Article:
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Public Toilet in Sendagaya by Suppose Design Office
Edition
Tokyo
under the patronage of
Concrete Stories
under the patronage of
Alexander Zaxarov
Feb 26, 2021

Located in Tokyo’s Sendagaya Station, this public toilet by Suppose Design Office is shaped like a floating concrete cube.

Public Toilet in Sendagaya, located between the elevated Metropolitan Expressway and the National Stadium subway station, was designed to be a public space with a cultural aspect that will be used by a variety of visitors from Japan and abroad on the occasion of the Olympics, as well as to serve as an infrastructure for the city in the future.

In the absence of a planar expanse, architects secured a large air space in the height direction, concentrated two pillars, toilet booths, and hand-washing facilities in the center, and raised the four exterior walls 500mm above the ground. By floating the walls, the team were able to create a good connection between the interior of the building and the city, as well as a transparency that allows us to feel the presence of people, and we were able to get rid of the corridors and dead ends that lead to a sense of stagnation and uneasiness in public restrooms.

The interior walls of the 7.5 m high cube are finished with a texture of washed concrete, and the soft light coming through the slits in the roof draws the light into the interior in an impressive way. It is a space where one can appreciate the "changes of seasons and time woven by nature," which are outside of our daily awareness, without intending to do so by changing the light. The specifications that contradict the conventional perception of public toilets, such as the Akoya wood paneling, the hotel-like appearance of the brass signage, and the washbasin placed in the center so that men and women can share, were planned with an emphasis on rationality and diversity.

"By carefully building up the relationship between the contradictions, such as "a sense of floating due to heaviness" and "the presence of light due to darkness", we sought to dissolve the boundary between the city and the architecture, and to create an attractive boundary where nature and architecture resonate with each other." — Suppose Design Office

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Alexander Zaxarov
Feb 26, 2021

Located in Tokyo’s Sendagaya Station, this public toilet by Suppose Design Office is shaped like a floating concrete cube.

Public Toilet in Sendagaya, located between the elevated Metropolitan Expressway and the National Stadium subway station, was designed to be a public space with a cultural aspect that will be used by a variety of visitors from Japan and abroad on the occasion of the Olympics, as well as to serve as an infrastructure for the city in the future.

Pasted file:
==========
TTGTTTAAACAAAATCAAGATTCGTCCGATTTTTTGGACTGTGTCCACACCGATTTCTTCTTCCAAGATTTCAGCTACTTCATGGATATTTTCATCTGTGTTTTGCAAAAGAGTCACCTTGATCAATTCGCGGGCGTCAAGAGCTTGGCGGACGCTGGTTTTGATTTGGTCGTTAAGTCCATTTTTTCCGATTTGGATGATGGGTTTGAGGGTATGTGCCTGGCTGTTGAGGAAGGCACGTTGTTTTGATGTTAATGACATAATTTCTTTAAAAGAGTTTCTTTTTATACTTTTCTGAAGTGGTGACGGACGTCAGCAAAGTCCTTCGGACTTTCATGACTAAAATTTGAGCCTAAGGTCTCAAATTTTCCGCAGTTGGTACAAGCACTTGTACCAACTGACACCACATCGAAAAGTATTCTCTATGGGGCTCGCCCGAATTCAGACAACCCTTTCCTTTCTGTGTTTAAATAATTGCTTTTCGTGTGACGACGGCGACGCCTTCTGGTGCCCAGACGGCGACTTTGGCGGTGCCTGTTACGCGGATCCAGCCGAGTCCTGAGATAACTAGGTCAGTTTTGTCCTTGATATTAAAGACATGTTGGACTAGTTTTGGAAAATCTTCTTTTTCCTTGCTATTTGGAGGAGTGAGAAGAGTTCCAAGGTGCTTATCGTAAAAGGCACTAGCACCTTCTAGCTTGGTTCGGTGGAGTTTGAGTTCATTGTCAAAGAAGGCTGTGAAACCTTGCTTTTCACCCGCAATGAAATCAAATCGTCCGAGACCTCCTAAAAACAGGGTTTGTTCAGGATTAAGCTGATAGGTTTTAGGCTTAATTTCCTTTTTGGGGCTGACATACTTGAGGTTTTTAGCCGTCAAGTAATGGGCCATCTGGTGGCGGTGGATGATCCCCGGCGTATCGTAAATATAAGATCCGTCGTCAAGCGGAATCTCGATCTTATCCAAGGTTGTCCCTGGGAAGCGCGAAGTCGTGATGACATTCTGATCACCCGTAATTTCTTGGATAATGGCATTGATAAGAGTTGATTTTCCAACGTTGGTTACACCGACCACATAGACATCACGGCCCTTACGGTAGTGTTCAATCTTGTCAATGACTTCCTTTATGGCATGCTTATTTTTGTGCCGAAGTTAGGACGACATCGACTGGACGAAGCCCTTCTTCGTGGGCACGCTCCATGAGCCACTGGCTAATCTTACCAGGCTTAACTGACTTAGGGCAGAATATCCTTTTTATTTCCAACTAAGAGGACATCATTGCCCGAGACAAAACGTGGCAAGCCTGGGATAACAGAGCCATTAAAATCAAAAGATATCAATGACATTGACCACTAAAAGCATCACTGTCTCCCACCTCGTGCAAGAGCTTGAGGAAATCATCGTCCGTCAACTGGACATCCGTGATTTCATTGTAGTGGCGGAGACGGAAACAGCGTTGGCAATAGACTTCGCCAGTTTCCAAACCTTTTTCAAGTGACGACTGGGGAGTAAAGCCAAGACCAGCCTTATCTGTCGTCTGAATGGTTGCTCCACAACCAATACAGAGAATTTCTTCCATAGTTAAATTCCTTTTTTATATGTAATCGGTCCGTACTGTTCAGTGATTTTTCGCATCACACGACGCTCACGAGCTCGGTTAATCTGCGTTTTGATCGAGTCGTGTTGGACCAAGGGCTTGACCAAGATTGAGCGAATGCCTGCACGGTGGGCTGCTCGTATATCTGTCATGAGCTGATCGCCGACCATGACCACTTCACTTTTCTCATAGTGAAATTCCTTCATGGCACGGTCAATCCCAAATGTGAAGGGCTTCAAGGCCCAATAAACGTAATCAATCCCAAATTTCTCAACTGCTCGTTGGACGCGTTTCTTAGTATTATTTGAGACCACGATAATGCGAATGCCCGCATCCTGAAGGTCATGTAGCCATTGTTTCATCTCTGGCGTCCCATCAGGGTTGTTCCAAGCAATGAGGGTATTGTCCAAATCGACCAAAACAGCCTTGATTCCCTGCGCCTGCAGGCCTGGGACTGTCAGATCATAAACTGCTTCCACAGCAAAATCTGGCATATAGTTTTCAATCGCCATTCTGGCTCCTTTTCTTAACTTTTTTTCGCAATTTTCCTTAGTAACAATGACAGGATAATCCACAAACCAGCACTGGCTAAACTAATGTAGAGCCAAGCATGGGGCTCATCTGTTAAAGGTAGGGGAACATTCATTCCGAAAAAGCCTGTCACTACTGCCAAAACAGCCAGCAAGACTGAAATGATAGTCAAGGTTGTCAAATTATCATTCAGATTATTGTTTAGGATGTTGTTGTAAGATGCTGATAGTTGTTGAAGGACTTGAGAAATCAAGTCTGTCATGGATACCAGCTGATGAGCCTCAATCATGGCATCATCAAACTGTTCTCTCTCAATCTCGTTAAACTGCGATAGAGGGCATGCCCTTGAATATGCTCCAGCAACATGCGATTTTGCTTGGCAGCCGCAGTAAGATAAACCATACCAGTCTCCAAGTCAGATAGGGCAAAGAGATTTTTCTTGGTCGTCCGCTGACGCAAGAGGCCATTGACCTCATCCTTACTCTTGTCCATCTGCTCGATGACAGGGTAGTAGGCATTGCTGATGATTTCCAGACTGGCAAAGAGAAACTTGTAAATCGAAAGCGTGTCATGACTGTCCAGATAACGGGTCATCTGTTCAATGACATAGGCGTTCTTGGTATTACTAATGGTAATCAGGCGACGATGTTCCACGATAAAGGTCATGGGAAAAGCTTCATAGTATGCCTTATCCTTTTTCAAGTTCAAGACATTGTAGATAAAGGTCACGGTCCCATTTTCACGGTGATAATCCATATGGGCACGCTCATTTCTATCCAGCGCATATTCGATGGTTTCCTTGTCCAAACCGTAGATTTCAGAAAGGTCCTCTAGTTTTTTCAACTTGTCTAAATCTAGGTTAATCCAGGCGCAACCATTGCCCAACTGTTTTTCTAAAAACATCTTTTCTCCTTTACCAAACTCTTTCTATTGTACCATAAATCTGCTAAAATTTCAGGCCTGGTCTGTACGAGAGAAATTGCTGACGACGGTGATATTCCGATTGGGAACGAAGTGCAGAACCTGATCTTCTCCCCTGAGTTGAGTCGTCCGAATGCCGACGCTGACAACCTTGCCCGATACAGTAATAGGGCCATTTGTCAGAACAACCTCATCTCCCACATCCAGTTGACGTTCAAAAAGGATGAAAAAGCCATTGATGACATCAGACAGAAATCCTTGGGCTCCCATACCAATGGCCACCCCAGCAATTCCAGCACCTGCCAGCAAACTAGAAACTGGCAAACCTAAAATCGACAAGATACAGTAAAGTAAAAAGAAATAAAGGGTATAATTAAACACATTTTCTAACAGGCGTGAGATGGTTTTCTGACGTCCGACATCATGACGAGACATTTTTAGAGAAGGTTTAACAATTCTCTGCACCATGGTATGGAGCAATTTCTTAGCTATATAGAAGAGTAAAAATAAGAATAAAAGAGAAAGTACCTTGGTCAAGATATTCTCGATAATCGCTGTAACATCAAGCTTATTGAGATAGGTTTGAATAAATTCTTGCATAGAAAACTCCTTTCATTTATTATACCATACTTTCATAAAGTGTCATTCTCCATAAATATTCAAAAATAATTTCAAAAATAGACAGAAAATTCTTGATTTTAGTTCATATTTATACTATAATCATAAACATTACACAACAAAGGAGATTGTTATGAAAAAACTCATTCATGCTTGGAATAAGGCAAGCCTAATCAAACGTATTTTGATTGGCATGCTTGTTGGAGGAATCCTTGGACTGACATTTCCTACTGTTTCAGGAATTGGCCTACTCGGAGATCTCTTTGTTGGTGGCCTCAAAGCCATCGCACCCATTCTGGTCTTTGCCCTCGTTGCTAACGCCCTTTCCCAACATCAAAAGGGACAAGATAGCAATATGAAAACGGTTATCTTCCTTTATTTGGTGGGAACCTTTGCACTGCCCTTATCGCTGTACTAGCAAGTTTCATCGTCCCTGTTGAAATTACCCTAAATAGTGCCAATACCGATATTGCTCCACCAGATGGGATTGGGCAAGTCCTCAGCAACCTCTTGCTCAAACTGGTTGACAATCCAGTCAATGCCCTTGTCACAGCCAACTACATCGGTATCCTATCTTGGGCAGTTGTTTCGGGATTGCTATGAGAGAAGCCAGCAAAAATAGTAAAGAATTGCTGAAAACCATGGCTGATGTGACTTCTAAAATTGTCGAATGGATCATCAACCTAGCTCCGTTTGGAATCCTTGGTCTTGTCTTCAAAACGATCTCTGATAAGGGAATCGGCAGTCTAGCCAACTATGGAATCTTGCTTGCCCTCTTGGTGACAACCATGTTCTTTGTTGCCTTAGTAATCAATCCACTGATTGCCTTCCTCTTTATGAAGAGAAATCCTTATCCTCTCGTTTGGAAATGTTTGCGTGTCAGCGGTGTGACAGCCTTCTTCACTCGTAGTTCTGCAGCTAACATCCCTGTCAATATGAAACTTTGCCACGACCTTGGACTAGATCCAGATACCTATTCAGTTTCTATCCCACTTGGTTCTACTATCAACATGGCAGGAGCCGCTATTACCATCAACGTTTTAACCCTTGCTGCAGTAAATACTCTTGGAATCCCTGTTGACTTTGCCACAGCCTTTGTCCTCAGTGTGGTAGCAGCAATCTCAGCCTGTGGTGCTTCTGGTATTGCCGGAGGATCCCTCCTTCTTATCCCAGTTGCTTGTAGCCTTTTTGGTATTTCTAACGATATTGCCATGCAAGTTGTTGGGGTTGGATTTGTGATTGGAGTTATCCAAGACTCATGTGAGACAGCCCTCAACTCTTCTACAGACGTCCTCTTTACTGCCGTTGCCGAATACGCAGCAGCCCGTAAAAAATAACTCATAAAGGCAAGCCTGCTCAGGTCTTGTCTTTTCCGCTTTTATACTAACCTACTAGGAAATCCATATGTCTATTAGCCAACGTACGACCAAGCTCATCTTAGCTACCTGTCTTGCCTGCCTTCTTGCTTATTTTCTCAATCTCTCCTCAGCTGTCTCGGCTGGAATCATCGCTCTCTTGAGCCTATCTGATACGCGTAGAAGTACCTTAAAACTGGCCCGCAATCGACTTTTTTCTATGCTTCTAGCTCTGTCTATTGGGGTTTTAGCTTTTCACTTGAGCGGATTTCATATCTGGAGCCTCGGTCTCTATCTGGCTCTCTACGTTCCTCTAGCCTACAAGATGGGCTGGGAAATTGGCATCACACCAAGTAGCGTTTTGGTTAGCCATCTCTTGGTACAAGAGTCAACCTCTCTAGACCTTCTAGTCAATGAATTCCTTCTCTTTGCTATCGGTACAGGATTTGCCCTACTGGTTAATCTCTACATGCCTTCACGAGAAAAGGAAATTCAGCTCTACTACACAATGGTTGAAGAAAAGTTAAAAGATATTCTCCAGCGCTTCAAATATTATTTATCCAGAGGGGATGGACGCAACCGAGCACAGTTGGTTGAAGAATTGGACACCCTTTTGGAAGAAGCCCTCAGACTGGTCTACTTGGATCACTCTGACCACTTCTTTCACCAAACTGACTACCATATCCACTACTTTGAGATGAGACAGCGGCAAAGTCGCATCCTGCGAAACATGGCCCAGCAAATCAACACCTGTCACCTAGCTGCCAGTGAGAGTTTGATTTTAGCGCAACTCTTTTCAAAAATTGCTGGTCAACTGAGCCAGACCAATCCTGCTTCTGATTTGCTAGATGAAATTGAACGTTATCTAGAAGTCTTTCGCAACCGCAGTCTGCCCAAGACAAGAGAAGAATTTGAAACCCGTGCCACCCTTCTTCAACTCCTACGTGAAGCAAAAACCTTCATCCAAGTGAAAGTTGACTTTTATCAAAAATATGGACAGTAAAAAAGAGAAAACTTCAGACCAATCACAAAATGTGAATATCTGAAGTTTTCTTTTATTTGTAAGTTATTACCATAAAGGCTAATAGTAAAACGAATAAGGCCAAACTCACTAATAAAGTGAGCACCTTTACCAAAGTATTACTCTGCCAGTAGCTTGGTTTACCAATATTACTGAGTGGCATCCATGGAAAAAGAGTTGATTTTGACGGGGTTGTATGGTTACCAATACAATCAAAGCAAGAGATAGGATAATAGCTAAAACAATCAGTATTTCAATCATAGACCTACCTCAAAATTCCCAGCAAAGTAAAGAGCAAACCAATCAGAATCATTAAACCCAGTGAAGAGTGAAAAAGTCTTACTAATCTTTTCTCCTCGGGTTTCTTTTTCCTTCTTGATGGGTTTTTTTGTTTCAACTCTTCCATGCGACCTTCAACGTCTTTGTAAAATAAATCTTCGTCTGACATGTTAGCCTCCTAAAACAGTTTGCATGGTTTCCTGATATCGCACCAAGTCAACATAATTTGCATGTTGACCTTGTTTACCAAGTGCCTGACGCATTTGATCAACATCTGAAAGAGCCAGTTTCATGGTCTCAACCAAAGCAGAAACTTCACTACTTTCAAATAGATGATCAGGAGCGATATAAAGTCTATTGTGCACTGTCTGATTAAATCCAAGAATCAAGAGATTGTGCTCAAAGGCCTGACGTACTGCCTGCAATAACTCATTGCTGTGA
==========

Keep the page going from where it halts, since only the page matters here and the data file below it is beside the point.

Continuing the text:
In the absence of a planar expanse, architects secured a large air space in the height direction, concentrated two pillars, toilet booths, and hand-washing facilities in the center, and raised the four exterior walls 500mm above the ground. By floating the walls, the team were able to create a good connection between the interior of the building and the city, as well as a transparency that allows us to feel the presence of people, and we were able to get rid of the corridors and dead ends that lead to a sense of stagnation and uneasiness in public restrooms.

The interior walls of the 7.5 m high cube are finished with a texture of washed concrete, and the soft light coming through the slits in the roof draws the light into the interior in an impressive way. It is a space where one can appreciate the "changes of seasons and time woven by nature," which are outside of our daily awareness, without intending to do so by changing the light. The specifications that contradict the conventional perception of public toilets, such as the Akoya wood paneling, the hotel-like appearance of the brass signage, and the washbasin placed in the center so that men and women can share, were planned with an emphasis on rationality and diversity.

"By carefully building up the relationship between the contradictions, such as "a sense of floating due to heaviness" and "the presence of light due to darkness", we sought to dissolve the boundary between the city and the architecture, and to create an attractive boundary where nature and architecture resonate with each other." — Suppose Design Office

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